City of Newark Distributing Water Filters Following Ineffective Lead Treatment Program

The City of Newark, NJ has been battling an aging and decaying infrastructure for years. More specifically, Newark’s aging water supply and service line infrastructure is one of many challenges it, and other similarly situated cities face.

The issue of lead in drinking water captured the nation’s attention several years ago with the heath crisis that impacted (and is still impacting) Flint, Michigan. The concern involving drinking water quality and excessive lead levels is, however, far from limited to that region.

Last year, Newark reported elevated levels of lead in its tap water in 12% of its samples. The City claimed that its old infrastructure, including 15,000 lead water service lines, were corroding, causing spikes in lead readings. Some pipes in Newark were installed in the 1880s and have never been replaced.

In May, the Natural Resources Defense Council (NRDC) reported that lead levels in Newark’s drinking water were among the highest recorded by a large water system in the United States.

In June, the NRDC and the Newark Education Workers Caucus brought a citizen suit against the City of Newark for violating state and federal drinking water regulations and accused the City of failing to do all it could to remediate Newark’s drinking water.

In August, the City Council approved a $75 million bond program to replace the lead service lines. This approach will take approximately eight years, with residents responsible for paying to replace the lines on their property. As roughly one in three Newark residents live below the poverty line, this plan was criticized as ineffective and accused of placing an unfair burden on economically disadvantaged victims of the city’s own neglect.

Corrosion treatment was supposed to be put in place in the 90s, but there is no evidence that Newark ever complied with the treatment plan. If water has corrosive properties, as Newark’s water does, it is more likely to cause lead pipe material to leach into the water. Newark officials defended the city’s water treatment program and said it was conducting a corrosion control study. Last week, the results of the study demonstrated that the water treatment system for the Pequannock water service area was no longer effective and recommended new corrosion control measures.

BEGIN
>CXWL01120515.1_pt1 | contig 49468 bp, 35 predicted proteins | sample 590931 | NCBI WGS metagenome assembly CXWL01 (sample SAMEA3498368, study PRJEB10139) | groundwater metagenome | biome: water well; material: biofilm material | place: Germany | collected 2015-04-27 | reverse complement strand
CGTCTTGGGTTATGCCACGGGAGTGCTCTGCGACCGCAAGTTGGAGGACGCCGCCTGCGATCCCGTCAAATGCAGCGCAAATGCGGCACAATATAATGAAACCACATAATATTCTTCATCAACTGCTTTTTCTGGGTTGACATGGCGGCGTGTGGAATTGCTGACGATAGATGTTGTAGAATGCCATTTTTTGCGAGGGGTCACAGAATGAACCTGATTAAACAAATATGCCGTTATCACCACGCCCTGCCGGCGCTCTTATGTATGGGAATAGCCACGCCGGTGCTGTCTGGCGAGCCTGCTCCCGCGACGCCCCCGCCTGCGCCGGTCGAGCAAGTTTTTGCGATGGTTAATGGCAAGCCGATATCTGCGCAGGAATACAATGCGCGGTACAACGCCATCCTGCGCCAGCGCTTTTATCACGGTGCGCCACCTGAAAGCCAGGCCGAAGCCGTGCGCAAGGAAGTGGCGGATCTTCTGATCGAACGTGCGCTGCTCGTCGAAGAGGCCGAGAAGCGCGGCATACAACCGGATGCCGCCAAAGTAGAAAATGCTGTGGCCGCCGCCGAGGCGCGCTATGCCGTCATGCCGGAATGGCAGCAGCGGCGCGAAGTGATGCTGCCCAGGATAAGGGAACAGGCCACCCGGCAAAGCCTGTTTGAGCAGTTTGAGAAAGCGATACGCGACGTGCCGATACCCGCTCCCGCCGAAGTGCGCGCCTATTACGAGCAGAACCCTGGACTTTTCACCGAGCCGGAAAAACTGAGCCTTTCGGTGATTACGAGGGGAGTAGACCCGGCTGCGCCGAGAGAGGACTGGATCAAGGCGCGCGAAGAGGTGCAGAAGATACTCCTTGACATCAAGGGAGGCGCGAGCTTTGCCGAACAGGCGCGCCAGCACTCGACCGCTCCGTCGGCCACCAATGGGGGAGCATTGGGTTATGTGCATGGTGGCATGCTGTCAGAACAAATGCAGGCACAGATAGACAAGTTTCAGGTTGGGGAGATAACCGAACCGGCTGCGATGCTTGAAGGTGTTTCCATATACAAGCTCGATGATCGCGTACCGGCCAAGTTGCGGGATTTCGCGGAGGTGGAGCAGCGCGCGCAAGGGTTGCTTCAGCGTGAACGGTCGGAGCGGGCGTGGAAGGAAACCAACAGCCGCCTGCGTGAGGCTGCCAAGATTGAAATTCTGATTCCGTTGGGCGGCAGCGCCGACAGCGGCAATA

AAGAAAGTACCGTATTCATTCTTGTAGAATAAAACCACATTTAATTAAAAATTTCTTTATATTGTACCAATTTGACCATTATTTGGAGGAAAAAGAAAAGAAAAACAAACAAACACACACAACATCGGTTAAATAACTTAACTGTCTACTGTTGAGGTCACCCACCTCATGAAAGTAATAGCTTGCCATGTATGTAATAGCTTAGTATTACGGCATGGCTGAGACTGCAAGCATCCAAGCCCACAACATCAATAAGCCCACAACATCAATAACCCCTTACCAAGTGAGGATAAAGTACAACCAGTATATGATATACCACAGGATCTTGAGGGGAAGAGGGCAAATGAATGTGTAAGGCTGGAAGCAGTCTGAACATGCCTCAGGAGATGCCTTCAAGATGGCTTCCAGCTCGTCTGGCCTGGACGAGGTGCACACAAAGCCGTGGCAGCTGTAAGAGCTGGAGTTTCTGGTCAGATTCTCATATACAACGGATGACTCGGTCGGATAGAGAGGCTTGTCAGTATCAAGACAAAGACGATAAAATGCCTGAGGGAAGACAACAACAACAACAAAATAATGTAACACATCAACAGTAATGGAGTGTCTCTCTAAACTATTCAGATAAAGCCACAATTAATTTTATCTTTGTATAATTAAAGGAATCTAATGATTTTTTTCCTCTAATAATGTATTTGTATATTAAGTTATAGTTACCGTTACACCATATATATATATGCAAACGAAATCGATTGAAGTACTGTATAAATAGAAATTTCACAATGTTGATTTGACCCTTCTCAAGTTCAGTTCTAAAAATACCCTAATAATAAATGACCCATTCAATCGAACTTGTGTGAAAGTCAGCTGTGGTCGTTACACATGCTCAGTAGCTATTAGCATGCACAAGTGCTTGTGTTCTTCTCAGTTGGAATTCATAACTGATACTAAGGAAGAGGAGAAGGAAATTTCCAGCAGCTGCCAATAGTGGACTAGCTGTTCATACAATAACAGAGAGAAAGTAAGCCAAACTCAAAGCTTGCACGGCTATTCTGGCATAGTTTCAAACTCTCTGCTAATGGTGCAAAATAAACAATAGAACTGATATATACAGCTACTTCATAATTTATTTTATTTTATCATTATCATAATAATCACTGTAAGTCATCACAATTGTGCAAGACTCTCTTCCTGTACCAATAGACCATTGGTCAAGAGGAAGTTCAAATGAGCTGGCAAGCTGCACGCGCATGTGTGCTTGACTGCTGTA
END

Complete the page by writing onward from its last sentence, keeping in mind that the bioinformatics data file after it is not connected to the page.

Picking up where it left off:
In the meantime, Newark has begun to distribute filters to residents who are suspected to have lead service lines. The NRDC requested that the City provide mandatory bottled water deliveries or water filters and filter maintenance for families with young children, pregnant or nursing women, and senior citizens. Until the filters are provided, these citizens are urged to drink bottled water only.

The Mayor of Newark, Ras Baraka, stated that “The drinking water is safe. In fact, Newark has some of the best drinking water. The problem is that the infrastructure is not safe.” This explanation, however, does not help ease the worries of residents, who are concerned about the effect of lead on vulnerable children. The City is offering free water testing to individuals and launched a website to help people determine if their homes require a filter.

Non-governmental organizations (NGOs) like the NRDC say that Newark providing filters is a temporary step in the right direction, but there’s a long way to go. We’ll continue to track this story.

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